Coffee can also be incorporated with alcohol to produce a variety of beverages: it is combined with whiskey in Irish coffee, and it forms the base of alcoholic coffee liqueurs such as Kahlúa and Tia Maria. Coffee is also sometimes used in the brewing process of darker beers, such as a stout or porter.
Instant Coffee is dried into soluble powder or freeze-dried into granules that can be quickly dissolved in hot water. Originally invented in 1907, it rapidly gained in popularity in many countries in the post-war period, with Nescafé being the most popular product. Many consumers determined that the convenience in preparing a cup of instant coffee more than made up for a perceived inferior taste. Paralleling (and complementing) the rapid rise of instant coffee was the coffee vending machine, invented in 1947 and multiplying rapidly through the 1950s.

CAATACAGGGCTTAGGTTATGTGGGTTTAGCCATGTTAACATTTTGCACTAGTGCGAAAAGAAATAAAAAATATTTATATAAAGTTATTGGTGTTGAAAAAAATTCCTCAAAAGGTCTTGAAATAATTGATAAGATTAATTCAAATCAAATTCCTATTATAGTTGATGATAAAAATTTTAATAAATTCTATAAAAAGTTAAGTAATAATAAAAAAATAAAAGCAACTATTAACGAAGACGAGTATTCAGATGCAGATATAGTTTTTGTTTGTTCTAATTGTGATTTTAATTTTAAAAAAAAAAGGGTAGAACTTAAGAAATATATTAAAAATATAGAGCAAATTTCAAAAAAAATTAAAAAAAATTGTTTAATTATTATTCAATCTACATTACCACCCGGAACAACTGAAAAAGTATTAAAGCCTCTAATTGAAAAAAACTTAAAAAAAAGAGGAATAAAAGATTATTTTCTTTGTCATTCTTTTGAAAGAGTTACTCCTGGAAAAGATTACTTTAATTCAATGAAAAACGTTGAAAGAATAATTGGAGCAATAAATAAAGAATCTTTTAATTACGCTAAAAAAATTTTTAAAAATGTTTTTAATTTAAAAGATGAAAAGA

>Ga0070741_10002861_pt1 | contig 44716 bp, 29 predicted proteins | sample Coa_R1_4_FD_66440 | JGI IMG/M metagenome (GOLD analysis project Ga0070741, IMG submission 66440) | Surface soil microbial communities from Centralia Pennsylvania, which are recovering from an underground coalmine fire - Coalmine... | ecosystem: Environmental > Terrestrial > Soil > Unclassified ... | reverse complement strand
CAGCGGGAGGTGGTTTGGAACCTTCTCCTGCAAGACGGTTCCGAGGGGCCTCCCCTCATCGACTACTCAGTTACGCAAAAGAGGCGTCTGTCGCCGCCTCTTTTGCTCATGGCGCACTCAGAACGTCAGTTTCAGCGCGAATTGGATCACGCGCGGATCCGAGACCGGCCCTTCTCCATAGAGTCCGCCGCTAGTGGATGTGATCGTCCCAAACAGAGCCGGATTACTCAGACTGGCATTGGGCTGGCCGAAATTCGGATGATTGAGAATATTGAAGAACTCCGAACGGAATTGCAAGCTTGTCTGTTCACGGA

Canned coffee has been popular in Asian countries for many years, particularly in China, Japan, South Korea, and Taiwan. Vending machines typically sell varieties of flavored canned coffee, much like brewed or percolated coffee, available both hot and cold. Japanese convenience stores and groceries also have a wide availability of bottled coffee drinks, which are typically lightly sweetened and pre-blended with milk. Bottled coffee drinks are also consumed in the United States.
Liquid coffee concentrates are sometimes used in large institutional situations where coffee needs to be produced for thousands of people at the same time. It is described as having a flavor about as good as low-grade robusta coffee, and costs about 10¢ a cup to produce. The machines can process up to 500 cups an hour, or 1,000 if the water is preheated.